Consumer protection forums in India generally intend to lean towards the consumers in cases of non-negotiable contracts. However, in a recent landmark judgment by the National Consumer Dispute Redressal Forum (NCDRC), the apex consumer forum of India correctly interpreted the Article 7 of IATA General conditions of carriage which deal with refusal of carriage due to improper documentation and immigration requirements. The complainant was to take a flight from Amritsar to Pittsburg via Toronto. However, due to insufficient documentation (lack of transit visa), Air India refused to fly the complainant and also refused to put the complainant on an alternate flight without additional charges. The NCDRC held that Air India was not obligated do to the same by stating that, ‘The carriage of contract is subject to the provisions of Carriage by Air Act, 1972, Indian Contract Act, 1972 and Conditions of Contract Relating to Non-International Carriage (Passenger and Baggage) laid by the petitioner Airline and hence, binding on the parties to the contract. The said terms and conditions are incorporated on the electronic ticket by reference to the website of the petitioner airline.’ The court also referred to the article 7 of the IATA conditions of carriage while validating the conduct of the Airline.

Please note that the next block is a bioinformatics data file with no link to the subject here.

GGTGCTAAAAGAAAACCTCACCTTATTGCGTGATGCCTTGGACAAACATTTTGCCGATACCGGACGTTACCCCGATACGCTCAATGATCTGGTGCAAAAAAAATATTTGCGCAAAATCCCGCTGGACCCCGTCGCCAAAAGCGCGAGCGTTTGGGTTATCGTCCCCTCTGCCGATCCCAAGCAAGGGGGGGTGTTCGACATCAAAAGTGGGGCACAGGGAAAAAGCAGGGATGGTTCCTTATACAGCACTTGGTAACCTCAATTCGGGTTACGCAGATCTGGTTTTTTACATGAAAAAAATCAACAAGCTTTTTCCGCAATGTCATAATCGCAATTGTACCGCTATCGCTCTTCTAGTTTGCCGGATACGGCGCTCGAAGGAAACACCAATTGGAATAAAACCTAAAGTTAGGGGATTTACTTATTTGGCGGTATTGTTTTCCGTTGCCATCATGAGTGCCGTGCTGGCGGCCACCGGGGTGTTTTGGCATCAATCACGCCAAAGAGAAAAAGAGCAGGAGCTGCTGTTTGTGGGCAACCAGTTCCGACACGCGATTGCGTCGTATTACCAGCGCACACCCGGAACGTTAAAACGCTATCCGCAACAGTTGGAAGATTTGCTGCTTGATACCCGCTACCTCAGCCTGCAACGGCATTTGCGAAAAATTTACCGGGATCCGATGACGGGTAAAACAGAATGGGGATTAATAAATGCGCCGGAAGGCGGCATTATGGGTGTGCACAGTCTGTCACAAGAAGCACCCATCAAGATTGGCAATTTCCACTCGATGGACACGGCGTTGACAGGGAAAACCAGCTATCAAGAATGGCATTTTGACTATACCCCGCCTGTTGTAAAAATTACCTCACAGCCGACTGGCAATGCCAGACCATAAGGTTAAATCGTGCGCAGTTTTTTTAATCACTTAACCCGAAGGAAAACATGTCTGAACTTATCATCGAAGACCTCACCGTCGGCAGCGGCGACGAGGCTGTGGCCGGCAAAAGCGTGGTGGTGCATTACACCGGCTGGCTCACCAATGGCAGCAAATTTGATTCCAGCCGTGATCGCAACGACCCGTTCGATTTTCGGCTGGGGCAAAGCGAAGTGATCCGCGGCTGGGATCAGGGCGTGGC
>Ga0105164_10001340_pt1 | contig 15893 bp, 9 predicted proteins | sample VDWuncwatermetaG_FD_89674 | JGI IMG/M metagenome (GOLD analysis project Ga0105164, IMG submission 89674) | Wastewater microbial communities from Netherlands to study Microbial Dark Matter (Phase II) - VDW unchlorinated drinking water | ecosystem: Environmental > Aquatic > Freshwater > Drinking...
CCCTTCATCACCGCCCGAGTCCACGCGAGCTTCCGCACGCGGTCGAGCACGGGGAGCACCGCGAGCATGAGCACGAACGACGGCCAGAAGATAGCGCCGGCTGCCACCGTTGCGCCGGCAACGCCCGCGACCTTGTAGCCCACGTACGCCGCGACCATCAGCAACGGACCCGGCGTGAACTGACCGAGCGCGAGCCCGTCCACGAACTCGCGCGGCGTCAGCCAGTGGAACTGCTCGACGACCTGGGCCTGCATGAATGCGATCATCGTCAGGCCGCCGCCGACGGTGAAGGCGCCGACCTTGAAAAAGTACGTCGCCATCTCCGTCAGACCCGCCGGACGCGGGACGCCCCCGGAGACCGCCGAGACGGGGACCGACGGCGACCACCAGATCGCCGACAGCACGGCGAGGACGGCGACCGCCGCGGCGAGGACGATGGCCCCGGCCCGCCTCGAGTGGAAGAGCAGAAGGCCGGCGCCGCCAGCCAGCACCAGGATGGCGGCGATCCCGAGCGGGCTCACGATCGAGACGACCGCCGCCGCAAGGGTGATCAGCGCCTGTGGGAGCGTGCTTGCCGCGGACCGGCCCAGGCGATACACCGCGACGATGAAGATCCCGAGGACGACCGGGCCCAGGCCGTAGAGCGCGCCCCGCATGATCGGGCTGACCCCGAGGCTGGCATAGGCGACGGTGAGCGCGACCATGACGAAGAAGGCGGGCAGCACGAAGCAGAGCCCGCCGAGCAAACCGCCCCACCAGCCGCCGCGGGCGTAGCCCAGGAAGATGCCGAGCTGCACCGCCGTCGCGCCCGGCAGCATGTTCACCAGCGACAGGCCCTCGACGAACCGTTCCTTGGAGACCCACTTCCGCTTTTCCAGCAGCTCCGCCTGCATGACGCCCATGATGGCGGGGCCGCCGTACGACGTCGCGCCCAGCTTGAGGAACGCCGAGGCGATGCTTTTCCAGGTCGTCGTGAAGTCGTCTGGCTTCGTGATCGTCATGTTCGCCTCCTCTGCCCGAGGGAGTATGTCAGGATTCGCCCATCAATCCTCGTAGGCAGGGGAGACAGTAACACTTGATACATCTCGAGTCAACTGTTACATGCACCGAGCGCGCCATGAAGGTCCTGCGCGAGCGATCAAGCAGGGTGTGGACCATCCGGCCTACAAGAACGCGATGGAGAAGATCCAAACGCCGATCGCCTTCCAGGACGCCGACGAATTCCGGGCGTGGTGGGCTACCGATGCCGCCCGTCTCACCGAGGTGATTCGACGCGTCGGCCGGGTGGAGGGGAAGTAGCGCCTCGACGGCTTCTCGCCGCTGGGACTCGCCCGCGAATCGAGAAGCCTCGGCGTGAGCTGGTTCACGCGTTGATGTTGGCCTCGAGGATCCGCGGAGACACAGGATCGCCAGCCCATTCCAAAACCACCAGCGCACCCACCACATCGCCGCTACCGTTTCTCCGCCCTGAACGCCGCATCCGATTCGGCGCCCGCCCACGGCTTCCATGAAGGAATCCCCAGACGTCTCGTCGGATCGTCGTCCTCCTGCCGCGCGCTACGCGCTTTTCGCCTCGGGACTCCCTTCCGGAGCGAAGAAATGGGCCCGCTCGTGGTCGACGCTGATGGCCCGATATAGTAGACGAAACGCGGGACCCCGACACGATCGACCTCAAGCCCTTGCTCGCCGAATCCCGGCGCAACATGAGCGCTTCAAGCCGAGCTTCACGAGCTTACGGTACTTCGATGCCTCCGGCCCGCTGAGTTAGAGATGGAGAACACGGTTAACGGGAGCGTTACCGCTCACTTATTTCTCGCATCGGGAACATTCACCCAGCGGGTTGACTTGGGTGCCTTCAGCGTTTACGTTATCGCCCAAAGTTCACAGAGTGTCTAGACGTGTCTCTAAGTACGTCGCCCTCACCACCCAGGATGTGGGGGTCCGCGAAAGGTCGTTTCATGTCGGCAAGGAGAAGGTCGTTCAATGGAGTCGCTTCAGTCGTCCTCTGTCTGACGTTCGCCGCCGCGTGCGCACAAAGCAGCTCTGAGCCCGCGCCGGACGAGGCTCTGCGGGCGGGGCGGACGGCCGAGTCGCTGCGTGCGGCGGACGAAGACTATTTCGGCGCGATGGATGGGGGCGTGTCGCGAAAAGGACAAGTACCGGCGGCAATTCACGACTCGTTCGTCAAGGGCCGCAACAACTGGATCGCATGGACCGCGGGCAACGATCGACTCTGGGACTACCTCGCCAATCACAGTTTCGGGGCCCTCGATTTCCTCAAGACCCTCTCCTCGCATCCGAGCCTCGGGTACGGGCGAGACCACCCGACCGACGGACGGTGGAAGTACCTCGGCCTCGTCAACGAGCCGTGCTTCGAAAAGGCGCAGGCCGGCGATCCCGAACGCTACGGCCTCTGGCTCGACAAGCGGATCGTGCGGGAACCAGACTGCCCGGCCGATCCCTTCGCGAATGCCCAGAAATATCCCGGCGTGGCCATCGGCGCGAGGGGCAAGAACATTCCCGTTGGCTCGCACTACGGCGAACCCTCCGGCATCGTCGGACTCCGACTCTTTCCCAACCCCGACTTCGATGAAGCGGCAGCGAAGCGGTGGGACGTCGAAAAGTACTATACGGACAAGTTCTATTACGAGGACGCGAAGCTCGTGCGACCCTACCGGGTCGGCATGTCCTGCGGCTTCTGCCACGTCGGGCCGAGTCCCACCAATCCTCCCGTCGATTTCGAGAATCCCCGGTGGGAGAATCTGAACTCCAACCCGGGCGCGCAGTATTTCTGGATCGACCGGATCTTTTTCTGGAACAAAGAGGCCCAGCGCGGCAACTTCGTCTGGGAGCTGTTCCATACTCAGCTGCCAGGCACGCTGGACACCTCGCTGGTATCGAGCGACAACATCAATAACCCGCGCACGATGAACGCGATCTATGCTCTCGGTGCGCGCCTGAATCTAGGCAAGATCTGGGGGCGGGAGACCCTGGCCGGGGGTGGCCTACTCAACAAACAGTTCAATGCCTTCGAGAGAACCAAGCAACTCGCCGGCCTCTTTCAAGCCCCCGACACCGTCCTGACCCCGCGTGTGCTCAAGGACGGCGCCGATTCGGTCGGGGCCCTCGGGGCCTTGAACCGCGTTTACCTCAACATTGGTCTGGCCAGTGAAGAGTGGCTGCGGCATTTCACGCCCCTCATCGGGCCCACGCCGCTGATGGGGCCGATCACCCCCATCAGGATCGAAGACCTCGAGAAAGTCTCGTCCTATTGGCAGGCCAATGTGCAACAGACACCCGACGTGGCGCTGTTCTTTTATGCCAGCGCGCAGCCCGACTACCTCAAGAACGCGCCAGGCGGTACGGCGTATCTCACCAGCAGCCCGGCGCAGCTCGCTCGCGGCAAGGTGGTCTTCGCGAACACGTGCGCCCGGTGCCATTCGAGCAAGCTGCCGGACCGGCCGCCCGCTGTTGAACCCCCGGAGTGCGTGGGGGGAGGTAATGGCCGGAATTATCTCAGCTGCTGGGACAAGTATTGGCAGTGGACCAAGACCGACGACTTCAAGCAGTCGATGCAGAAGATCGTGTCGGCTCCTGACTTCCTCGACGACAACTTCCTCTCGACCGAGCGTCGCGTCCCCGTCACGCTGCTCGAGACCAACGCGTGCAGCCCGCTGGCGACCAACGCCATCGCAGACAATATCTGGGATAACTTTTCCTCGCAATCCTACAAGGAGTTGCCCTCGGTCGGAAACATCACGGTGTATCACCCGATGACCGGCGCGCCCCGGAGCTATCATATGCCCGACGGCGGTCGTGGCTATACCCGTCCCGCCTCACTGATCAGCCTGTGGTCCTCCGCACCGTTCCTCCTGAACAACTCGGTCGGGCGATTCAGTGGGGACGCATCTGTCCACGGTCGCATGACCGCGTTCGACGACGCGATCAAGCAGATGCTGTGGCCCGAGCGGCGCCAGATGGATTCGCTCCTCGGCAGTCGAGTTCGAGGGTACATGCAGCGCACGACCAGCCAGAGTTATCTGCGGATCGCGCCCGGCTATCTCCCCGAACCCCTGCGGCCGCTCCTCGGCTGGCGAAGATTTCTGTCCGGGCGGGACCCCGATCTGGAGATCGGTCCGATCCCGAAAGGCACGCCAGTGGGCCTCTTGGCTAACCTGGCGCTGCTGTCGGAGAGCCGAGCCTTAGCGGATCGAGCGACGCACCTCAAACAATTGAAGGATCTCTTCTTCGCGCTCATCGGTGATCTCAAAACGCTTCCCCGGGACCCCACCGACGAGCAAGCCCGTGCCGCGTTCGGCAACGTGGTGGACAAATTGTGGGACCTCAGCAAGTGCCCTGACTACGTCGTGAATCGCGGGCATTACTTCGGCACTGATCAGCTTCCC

The efforts made by DGCA India are appreciable as it promotes passenger rights and provides a clarified view on conditions on contracts of carriage for airlines and the passengers, as well. Now, the Indian courts have showed that passengers not only have right but they are also bound by certain obligations under contractual terms and breach of such obligations may result in refusal of entry by airlines. Henceforth, a balanced outlook is provided by the analysis of the Indian aviation scenario.